Volcano-sedimentary characteristics in the Abu Treifiya Basin, Cairo–Suez District, Egypt: Example of dynamics and fluidization over sedimentary and volcaniclastic beds by emplacement of syn-volcanic basaltic rocks

Citation:
Khalaf, E. A., A. A. Motelib, M. S. Hammed, and E. A. H. Manawi, "Volcano-sedimentary characteristics in the Abu Treifiya Basin, Cairo–Suez District, Egypt: Example of dynamics and fluidization over sedimentary and volcaniclastic beds by emplacement of syn-volcanic basaltic rocks", Journal of Volcanology and Geothermal Research, vol. 292, pp. 1-28, 2015.

Abstract:

This study reports on lava–sediment interaction focusing on the Neogene volcano-sedimentary sequence in the
Abu Treifiya Basin, Cairo–Suez district, as a detailed example. The dynamic lava–sediment interactions as
peperites happen on a variety of scales from simple sediment interbeds with the extrusive and intrusive basaltic
rocks and hydrothermal products at a large scale down to complex breccia horizons and bulbous lava–sediment
contacts at small scales. They have been identified for the first time at the Abu Treifiya Basin and can only be used
as widespread paleoenvironmental indicators with limitations to demonstrate magma and surface water nonexplosive
interaction. The study of peperite is important in establishing broad contemporaneity of magmatism
and sedimentation along with explosive hydrovolcanic hazards and this finding is significant for the reconstruction
of evolution in the study area. The basaltic lava peperites and sedimentary rocks are up to 350 m thick and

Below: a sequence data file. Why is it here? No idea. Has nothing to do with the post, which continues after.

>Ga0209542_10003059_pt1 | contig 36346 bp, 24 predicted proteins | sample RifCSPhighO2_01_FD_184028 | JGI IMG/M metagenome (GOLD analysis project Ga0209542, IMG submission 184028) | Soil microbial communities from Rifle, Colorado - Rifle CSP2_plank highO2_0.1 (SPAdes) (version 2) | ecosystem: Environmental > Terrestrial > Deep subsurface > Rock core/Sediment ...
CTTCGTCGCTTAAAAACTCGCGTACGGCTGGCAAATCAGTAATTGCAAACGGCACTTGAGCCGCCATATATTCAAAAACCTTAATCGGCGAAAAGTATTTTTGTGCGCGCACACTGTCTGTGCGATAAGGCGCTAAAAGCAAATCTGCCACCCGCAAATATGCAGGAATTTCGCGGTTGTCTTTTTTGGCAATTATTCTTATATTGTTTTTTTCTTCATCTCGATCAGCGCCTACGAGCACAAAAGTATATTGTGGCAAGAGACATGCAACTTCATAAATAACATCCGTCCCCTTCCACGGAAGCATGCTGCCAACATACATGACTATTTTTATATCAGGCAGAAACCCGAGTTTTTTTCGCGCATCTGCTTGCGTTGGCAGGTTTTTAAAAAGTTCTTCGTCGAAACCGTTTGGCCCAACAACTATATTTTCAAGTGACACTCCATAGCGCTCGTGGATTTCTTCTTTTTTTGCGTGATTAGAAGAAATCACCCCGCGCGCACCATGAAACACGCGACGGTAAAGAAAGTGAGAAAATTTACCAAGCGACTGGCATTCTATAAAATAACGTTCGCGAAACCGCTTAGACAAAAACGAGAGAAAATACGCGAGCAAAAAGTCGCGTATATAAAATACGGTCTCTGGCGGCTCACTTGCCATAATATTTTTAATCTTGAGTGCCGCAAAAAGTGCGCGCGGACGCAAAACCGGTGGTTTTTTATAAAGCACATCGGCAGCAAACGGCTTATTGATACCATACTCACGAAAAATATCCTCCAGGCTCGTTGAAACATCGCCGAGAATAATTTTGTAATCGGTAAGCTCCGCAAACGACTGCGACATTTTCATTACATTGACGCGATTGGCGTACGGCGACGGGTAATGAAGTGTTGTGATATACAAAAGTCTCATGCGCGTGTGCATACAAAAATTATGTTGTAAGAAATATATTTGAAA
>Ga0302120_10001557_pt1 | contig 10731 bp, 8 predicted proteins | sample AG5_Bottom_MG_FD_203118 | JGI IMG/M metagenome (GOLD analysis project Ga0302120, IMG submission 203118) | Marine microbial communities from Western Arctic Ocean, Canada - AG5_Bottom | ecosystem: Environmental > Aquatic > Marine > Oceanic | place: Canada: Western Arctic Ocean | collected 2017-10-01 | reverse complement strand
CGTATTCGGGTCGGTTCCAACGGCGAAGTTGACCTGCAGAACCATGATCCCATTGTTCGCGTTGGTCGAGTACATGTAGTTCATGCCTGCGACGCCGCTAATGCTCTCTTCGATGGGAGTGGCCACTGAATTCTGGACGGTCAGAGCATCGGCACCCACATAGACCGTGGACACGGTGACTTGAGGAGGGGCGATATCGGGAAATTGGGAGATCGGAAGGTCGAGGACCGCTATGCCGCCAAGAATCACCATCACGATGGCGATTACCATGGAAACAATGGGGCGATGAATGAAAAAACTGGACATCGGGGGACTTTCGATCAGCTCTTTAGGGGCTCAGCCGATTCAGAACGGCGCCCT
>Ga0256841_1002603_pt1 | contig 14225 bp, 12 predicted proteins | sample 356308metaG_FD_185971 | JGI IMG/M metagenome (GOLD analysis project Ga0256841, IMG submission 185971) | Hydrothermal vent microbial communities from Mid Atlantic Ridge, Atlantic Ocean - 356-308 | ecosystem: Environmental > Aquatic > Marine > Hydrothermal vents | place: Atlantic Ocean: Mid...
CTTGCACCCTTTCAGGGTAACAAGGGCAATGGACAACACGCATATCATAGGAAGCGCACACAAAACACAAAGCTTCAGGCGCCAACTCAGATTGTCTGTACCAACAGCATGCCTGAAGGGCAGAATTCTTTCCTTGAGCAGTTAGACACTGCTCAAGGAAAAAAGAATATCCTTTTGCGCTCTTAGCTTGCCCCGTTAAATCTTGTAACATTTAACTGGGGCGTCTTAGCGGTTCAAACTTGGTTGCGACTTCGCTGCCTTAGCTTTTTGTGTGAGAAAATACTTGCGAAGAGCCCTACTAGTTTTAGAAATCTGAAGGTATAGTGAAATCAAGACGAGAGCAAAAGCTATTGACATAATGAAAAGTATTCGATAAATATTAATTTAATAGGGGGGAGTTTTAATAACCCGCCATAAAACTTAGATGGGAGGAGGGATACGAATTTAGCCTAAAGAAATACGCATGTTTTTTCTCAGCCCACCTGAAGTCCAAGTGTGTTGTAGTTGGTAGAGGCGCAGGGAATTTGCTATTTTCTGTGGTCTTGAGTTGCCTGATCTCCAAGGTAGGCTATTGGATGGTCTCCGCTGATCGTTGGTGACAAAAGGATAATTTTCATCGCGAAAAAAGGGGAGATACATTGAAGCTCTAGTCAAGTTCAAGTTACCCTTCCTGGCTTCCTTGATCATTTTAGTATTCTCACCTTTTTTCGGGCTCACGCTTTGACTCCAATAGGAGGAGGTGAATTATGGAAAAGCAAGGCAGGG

form a continuous stratigraphic section that is distributed regionally in the study area over a distance of 100 km.
Five types of peperites are described and interpreted as resulting frombasaltic lava bulldozed intowet, unconsolidated
sediments at their basal contacts. Evidence that the sediments were unconsolidated or poorly consolidated
and wet when the lava flowed over them include vesiculated sediment, sediment in vesicles and fractures in lava
flow and in juvenile clasts in the peperite and soft sediment deformation. All peperites in this study could be described
as blocky or fluidal on the basis of juvenile clast, but other shapes occur and mixtures of different clast
shapes are also found regardless of the host sediment. Blocky and fluidal clasts in the peperite display progressive
disintegration, suggesting decreasing temperature and increasing viscosity during fragmentation. Abundance of
blocky clasts with respect to fluidal clasts in the peperites indicates that the fluidalemplacement and low-volume
sediment fluidization in the early stages were immediately followed by quench fragmentation due to the high
viscosity of the magma. Sediment fluidization, formation of vapor films, magma–sediment density contrasts,
and explosive fragmentation as well as magma properties such as composition, viscosity, and vesicularity are
the main mechanisms invoked to generate the peperites. Variously combining these contrasting features to varying
degrees may form diverse juvenile clast shapes in peperitic domains. During cooling, the larger fluidal shaped
clasts settled to the base of the sequence, through the saturated sediment, producing the vertical (stratigraphic)
grading now preserved. Grading occurred, essentially, in situ during peperite formation and cannot be attributed
to remobilization or mass flow.
Peperites occur in phreatomagmatic intra-crater/conduit or vent-filling deposits and along contacts between
sediment and intrusions, extrusion, and hot volcaniclastic deposits in two environments. Carbonate–lava interactions
occur in shallow marine which changes to subaerial fluvio-lacustrine environment through the mingling
between lava flows and siliciclastic sediments during the onset of basaltic volcanism. This work suggests that
the Abu Treifiya Basin may be an important local for the study of subvolcanic phreatomagmatic processes and
associated phenomena.

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